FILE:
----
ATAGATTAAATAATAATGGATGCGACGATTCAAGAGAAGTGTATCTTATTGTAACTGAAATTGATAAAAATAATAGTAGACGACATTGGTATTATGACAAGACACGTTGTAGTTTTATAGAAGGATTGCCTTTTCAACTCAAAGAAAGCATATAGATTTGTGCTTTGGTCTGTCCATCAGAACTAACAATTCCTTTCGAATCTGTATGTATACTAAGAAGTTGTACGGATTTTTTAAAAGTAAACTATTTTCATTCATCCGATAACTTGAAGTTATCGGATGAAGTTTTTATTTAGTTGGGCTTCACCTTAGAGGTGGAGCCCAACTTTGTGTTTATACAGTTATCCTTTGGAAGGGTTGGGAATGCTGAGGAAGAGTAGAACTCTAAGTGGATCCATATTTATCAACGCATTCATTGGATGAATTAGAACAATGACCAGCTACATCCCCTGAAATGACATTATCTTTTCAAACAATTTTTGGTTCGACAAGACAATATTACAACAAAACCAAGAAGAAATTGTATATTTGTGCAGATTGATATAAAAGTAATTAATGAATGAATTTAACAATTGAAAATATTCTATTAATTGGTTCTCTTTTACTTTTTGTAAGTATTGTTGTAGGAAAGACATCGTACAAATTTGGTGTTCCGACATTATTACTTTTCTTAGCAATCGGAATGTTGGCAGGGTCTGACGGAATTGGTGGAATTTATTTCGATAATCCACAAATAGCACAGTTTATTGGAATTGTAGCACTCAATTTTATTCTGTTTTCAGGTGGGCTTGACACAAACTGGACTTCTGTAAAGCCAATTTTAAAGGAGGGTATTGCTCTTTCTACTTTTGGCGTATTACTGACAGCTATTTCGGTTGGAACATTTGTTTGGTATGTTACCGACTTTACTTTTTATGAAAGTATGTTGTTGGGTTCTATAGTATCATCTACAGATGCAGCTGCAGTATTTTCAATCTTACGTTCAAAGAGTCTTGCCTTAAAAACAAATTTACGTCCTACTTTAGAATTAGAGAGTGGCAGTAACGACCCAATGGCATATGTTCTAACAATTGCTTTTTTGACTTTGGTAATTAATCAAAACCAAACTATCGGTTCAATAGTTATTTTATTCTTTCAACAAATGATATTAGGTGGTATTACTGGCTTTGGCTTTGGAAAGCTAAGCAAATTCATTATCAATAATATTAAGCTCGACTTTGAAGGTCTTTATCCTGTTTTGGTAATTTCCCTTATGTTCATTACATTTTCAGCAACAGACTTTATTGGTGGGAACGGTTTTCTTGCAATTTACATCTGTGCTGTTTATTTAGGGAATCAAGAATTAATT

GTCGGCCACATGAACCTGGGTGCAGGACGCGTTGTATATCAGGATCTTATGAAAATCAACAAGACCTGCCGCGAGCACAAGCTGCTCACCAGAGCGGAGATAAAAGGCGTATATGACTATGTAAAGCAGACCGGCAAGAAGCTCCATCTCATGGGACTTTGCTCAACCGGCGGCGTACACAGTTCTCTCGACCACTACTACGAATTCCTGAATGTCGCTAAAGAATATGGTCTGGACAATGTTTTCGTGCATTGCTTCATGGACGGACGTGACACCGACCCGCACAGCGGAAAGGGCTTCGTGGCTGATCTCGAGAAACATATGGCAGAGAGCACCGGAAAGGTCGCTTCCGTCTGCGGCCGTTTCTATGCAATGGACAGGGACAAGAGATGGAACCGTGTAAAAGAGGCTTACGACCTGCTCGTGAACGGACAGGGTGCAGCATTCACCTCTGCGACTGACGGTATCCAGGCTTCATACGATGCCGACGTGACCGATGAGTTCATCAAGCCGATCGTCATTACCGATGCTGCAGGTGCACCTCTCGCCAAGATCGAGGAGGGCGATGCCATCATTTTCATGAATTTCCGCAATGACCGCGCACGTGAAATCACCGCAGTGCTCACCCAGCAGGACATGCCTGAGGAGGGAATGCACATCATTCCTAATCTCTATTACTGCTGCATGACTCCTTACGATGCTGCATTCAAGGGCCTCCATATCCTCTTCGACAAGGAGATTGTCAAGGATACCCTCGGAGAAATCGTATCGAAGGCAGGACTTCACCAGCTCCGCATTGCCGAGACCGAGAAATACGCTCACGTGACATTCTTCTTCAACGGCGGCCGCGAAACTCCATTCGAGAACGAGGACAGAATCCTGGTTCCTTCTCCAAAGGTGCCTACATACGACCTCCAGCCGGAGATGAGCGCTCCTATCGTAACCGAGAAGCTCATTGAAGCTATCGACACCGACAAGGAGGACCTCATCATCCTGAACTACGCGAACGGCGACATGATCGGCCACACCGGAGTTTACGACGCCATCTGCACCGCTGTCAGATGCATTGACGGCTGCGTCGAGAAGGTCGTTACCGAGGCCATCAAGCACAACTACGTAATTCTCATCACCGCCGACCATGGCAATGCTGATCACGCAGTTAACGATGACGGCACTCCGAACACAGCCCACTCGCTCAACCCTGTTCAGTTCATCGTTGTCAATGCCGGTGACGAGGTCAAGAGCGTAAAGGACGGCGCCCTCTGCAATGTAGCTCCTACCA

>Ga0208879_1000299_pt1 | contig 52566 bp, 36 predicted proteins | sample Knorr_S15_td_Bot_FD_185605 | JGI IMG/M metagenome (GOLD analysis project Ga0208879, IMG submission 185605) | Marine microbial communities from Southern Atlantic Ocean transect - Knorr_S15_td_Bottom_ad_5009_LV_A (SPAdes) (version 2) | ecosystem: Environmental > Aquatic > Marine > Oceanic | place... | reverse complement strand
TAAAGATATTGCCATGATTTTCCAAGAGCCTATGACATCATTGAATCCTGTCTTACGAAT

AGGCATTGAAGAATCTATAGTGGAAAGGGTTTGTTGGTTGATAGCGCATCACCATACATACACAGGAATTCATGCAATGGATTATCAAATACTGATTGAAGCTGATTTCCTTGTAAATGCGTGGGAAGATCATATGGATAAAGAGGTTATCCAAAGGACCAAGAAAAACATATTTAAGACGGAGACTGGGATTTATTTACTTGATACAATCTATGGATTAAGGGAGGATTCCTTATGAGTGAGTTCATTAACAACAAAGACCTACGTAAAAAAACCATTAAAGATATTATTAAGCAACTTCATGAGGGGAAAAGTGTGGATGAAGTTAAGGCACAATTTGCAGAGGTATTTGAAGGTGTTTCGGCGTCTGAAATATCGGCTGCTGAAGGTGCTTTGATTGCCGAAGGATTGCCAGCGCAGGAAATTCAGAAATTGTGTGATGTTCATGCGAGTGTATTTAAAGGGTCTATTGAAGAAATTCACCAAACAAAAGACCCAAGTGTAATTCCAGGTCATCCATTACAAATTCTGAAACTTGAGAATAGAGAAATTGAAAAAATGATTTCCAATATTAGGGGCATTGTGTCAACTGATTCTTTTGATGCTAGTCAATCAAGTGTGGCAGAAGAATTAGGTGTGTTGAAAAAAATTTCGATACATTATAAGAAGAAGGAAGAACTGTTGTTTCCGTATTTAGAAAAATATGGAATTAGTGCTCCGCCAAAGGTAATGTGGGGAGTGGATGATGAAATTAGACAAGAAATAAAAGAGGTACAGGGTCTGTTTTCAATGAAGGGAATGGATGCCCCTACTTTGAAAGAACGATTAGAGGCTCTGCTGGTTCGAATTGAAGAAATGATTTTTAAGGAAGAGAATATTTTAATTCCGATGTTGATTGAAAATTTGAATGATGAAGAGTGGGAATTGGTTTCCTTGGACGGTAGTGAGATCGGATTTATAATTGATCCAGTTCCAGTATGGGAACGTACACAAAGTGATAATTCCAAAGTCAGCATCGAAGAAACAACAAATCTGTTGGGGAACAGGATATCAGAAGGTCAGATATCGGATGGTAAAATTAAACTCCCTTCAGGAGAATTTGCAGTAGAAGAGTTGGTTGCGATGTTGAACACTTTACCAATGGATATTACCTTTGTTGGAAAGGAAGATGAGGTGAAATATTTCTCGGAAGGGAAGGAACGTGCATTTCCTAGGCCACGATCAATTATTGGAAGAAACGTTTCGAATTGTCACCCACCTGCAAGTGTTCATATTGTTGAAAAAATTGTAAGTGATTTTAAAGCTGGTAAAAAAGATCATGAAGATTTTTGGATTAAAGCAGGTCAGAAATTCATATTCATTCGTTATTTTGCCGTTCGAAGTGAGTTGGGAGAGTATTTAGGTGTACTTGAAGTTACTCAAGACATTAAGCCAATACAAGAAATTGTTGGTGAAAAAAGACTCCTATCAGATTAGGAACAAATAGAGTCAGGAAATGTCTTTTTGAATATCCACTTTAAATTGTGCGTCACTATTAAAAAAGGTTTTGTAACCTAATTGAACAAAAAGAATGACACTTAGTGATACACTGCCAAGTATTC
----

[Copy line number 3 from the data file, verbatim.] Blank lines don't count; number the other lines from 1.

>Ga0208879_1000299_pt1 | contig 52566 bp, 36 predicted proteins | sample Knorr_S15_td_Bot_FD_185605 | JGI IMG/M metagenome (GOLD analysis project Ga0208879, IMG submission 185605) | Marine microbial communities from Southern Atlantic Ocean transect - Knorr_S15_td_Bottom_ad_5009_LV_A (SPAdes) (version 2) | ecosystem: Environmental > Aquatic > Marine > Oceanic | place... | reverse complement strand